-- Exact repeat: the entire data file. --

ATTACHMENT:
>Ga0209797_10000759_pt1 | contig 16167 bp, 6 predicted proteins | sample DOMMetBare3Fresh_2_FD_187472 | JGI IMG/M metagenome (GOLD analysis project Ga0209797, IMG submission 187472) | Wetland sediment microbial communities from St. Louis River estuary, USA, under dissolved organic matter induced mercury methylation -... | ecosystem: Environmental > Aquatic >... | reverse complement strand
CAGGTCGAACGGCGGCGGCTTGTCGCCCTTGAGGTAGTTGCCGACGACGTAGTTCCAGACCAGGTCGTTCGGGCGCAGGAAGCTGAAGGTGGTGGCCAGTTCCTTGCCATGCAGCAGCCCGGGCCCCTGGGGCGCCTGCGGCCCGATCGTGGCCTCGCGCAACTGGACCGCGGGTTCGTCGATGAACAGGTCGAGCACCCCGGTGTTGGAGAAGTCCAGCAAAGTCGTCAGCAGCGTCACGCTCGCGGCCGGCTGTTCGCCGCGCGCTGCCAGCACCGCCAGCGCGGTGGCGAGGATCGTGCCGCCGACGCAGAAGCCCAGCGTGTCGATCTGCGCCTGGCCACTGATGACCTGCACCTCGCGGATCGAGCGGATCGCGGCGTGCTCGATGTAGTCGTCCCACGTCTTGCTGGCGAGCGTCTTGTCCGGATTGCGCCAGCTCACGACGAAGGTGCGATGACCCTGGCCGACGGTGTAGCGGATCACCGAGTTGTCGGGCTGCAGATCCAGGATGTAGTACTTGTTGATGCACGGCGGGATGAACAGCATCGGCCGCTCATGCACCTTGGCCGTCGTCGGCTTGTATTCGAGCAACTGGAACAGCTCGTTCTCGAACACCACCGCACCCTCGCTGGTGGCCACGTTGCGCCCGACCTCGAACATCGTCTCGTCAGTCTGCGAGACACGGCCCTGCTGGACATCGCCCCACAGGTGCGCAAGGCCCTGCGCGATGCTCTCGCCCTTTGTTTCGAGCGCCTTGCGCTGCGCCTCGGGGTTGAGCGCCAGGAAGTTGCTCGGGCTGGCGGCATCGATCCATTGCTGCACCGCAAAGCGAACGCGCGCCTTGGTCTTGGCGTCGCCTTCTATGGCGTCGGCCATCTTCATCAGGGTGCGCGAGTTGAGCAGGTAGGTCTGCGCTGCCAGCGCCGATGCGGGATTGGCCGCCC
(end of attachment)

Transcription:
>Ga0209797_10000759_pt1 | contig 16167 bp, 6 predicted proteins | sample DOMMetBare3Fresh_2_FD_187472 | JGI IMG/M metagenome (GOLD analysis project Ga0209797, IMG submission 187472) | Wetland sediment microbial communities from St. Louis River estuary, USA, under dissolved organic matter induced mercury methylation -... | ecosystem: Environmental > Aquatic >... | reverse complement strand
CAGGTCGAACGGCGGCGGCTTGTCGCCCTTGAGGTAGTTGCCGACGACGTAGTTCCAGACCAGGTCGTTCGGGCGCAGGAAGCTGAAGGTGGTGGCCAGTTCCTTGCCATGCAGCAGCCCGGGCCCCTGGGGCGCCTGCGGCCCGATCGTGGCCTCGCGCAACTGGACCGCGGGTTCGTCGATGAACAGGTCGAGCACCCCGGTGTTGGAGAAGTCCAGCAAAGTCGTCAGCAGCGTCACGCTCGCGGCCGGCTGTTCGCCGCGCGCTGCCAGCACCGCCAGCGCGGTGGCGAGGATCGTGCCGCCGACGCAGAAGCCCAGCGTGTCGATCTGCGCCTGGCCACTGATGACCTGCACCTCGCGGATCGAGCGGATCGCGGCGTGCTCGATGTAGTCGTCCCACGTCTTGCTGGCGAGCGTCTTGTCCGGATTGCGCCAGCTCACGACGAAGGTGCGATGACCCTGGCCGACGGTGTAGCGGATCACCGAGTTGTCGGGCTGCAGATCCAGGATGTAGTACTTGTTGATGCACGGCGGGATGAACAGCATCGGCCGCTCATGCACCTTGGCCGTCGTCGGCTTGTATTCGAGCAACTGGAACAGCTCGTTCTCGAACACCACCGCACCCTCGCTGGTGGCCACGTTGCGCCCGACCTCGAACATCGTCTCGTCAGTCTGCGAGACACGGCCCTGCTGGACATCGCCCCACAGGTGCGCAAGGCCCTGCGCGATGCTCTCGCCCTTTGTTTCGAGCGCCTTGCGCTGCGCCTCGGGGTTGAGCGCCAGGAAGTTGCTCGGGCTGGCGGCATCGATCCATTGCTGCACCGCAAAGCGAACGCGCGCCTTGGTCTTGGCGTCGCCTTCTATGGCGTCGGCCATCTTCATCAGGGTGCGCGAGTTGAGCAGGTAGGTCTGCGCTGCCAGCGCCGATGCGGGATTGGCCGCCC